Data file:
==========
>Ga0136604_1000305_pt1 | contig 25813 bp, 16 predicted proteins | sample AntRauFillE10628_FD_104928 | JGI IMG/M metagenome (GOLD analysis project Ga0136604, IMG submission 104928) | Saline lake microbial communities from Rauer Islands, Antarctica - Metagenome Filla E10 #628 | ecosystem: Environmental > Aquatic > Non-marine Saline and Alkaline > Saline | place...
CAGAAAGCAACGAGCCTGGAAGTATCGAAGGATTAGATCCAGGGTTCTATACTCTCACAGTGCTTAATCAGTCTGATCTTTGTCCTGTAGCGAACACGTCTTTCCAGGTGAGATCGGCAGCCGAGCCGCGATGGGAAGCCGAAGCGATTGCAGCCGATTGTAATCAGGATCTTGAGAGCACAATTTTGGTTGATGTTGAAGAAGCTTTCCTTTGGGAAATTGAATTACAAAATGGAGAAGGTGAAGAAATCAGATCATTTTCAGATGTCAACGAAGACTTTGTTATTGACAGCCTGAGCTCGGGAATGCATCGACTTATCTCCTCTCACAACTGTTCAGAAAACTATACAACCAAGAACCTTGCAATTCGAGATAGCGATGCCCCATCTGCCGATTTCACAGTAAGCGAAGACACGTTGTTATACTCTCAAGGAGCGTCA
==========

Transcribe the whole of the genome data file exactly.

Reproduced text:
>Ga0136604_1000305_pt1 | contig 25813 bp, 16 predicted proteins | sample AntRauFillE10628_FD_104928 | JGI IMG/M metagenome (GOLD analysis project Ga0136604, IMG submission 104928) | Saline lake microbial communities from Rauer Islands, Antarctica - Metagenome Filla E10 #628 | ecosystem: Environmental > Aquatic > Non-marine Saline and Alkaline > Saline | place...
CAGAAAGCAACGAGCCTGGAAGTATCGAAGGATTAGATCCAGGGTTCTATACTCTCACAGTGCTTAATCAGTCTGATCTTTGTCCTGTAGCGAACACGTCTTTCCAGGTGAGATCGGCAGCCGAGCCGCGATGGGAAGCCGAAGCGATTGCAGCCGATTGTAATCAGGATCTTGAGAGCACAATTTTGGTTGATGTTGAAGAAGCTTTCCTTTGGGAAATTGAATTACAAAATGGAGAAGGTGAAGAAATCAGATCATTTTCAGATGTCAACGAAGACTTTGTTATTGACAGCCTGAGCTCGGGAATGCATCGACTTATCTCCTCTCACAACTGTTCAGAAAACTATACAACCAAGAACCTTGCAATTCGAGATAGCGATGCCCCATCTGCCGATTTCACAGTAAGCGAAGACACGTTGTTATACTCTCAAGGAGCGTCA